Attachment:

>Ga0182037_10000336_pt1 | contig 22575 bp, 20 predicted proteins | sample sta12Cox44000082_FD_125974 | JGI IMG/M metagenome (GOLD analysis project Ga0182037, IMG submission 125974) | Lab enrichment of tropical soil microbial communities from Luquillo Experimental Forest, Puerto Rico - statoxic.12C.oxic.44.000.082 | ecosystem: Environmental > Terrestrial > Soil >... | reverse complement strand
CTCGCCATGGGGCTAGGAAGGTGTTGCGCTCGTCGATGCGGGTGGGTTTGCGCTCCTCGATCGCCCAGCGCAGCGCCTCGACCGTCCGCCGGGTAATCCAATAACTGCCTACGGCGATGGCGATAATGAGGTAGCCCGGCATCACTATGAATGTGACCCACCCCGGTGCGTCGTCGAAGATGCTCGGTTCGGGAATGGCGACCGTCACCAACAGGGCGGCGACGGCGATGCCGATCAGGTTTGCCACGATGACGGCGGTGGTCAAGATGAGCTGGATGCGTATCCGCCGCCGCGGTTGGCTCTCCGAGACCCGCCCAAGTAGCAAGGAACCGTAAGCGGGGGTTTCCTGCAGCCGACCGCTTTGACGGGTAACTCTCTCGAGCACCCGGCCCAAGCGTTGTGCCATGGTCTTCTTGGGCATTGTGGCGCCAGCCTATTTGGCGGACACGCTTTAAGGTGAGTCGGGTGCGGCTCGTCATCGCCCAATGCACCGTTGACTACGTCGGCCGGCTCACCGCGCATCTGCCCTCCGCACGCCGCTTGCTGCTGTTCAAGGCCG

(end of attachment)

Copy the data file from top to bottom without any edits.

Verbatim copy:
>Ga0182037_10000336_pt1 | contig 22575 bp, 20 predicted proteins | sample sta12Cox44000082_FD_125974 | JGI IMG/M metagenome (GOLD analysis project Ga0182037, IMG submission 125974) | Lab enrichment of tropical soil microbial communities from Luquillo Experimental Forest, Puerto Rico - statoxic.12C.oxic.44.000.082 | ecosystem: Environmental > Terrestrial > Soil >... | reverse complement strand
CTCGCCATGGGGCTAGGAAGGTGTTGCGCTCGTCGATGCGGGTGGGTTTGCGCTCCTCGATCGCCCAGCGCAGCGCCTCGACCGTCCGCCGGGTAATCCAATAACTGCCTACGGCGATGGCGATAATGAGGTAGCCCGGCATCACTATGAATGTGACCCACCCCGGTGCGTCGTCGAAGATGCTCGGTTCGGGAATGGCGACCGTCACCAACAGGGCGGCGACGGCGATGCCGATCAGGTTTGCCACGATGACGGCGGTGGTCAAGATGAGCTGGATGCGTATCCGCCGCCGCGGTTGGCTCTCCGAGACCCGCCCAAGTAGCAAGGAACCGTAAGCGGGGGTTTCCTGCAGCCGACCGCTTTGACGGGTAACTCTCTCGAGCACCCGGCCCAAGCGTTGTGCCATGGTCTTCTTGGGCATTGTGGCGCCAGCCTATTTGGCGGACACGCTTTAAGGTGAGTCGGGTGCGGCTCGTCATCGCCCAATGCACCGTTGACTACGTCGGCCGGCTCACCGCGCATCTGCCCTCCGCACGCCGCTTGCTGCTGTTCAAGGCCG